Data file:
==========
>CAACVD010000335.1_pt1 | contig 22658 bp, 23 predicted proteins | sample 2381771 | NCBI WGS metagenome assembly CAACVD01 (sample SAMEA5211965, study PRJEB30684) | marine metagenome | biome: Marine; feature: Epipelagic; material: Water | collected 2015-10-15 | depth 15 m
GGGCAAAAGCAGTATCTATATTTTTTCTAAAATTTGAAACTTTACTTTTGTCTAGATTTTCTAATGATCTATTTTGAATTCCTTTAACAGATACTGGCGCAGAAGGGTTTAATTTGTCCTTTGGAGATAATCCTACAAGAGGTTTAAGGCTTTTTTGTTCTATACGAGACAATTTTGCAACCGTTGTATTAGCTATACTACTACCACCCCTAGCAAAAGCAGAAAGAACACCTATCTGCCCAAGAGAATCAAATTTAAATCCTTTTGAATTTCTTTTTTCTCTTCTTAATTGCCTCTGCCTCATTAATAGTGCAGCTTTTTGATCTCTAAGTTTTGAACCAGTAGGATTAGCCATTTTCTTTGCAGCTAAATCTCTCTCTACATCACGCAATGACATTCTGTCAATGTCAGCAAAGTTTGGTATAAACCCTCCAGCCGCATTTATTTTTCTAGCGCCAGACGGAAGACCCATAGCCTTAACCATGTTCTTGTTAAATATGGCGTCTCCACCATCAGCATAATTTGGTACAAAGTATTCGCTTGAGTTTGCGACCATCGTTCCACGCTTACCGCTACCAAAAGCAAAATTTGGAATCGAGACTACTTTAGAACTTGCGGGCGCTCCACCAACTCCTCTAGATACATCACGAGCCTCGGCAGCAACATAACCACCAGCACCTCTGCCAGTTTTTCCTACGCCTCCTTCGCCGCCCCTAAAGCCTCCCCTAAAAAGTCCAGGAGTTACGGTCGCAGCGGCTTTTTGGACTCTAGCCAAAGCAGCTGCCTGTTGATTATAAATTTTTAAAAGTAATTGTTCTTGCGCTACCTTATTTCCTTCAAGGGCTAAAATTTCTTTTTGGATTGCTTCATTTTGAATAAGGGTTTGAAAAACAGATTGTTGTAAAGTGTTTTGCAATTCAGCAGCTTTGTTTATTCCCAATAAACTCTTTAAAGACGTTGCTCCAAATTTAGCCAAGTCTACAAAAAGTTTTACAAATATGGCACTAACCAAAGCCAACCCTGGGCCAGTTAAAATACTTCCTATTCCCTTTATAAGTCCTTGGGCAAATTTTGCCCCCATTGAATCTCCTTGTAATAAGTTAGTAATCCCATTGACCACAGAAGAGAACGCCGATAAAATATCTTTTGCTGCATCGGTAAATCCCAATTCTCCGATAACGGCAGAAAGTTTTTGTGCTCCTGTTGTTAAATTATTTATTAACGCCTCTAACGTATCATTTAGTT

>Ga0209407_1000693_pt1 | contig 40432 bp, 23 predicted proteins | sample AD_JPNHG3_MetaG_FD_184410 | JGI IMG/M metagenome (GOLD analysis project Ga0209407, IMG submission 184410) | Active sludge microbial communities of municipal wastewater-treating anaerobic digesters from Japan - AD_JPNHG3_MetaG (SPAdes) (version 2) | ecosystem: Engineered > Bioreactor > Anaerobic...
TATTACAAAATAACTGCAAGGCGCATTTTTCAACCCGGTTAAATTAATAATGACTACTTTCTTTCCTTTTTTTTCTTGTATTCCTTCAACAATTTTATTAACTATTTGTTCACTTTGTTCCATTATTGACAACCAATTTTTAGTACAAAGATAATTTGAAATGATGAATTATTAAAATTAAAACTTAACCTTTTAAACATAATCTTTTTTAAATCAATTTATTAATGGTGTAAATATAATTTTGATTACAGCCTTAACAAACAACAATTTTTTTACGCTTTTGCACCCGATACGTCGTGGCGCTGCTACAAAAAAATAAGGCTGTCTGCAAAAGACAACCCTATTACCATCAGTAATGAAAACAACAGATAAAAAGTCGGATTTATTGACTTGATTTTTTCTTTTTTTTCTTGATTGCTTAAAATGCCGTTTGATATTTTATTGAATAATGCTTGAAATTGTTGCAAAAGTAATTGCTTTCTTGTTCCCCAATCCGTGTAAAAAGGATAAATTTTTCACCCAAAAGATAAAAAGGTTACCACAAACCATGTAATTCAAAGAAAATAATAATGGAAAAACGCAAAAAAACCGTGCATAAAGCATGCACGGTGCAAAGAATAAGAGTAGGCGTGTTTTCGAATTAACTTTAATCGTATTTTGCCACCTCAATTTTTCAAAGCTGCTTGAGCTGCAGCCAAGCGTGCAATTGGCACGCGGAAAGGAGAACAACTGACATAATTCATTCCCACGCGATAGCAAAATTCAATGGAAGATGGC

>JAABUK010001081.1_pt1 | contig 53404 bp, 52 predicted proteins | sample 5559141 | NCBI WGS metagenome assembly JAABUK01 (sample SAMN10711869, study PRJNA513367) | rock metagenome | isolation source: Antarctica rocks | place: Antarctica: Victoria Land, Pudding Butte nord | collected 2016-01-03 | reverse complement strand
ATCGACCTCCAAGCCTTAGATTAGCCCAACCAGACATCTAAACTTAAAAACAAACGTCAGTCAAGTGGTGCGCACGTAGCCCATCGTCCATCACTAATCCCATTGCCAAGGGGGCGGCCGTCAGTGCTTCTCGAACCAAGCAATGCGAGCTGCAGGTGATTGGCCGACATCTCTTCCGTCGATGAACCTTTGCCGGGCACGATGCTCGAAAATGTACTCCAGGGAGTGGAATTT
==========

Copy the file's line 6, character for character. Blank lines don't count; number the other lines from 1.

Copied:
ATCGACCTCCAAGCCTTAGATTAGCCCAACCAGACATCTAAACTTAAAAACAAACGTCAGTCAAGTGGTGCGCACGTAGCCCATCGTCCATCACTAATCCCATTGCCAAGGGGGCGGCCGTCAGTGCTTCTCGAACCAAGCAATGCGAGCTGCAGGTGATTGGCCGACATCTCTTCCGTCGATGAACCTTTGCCGGGCACGATGCTCGAAAATGTACTCCAGGGAGTGGAATTT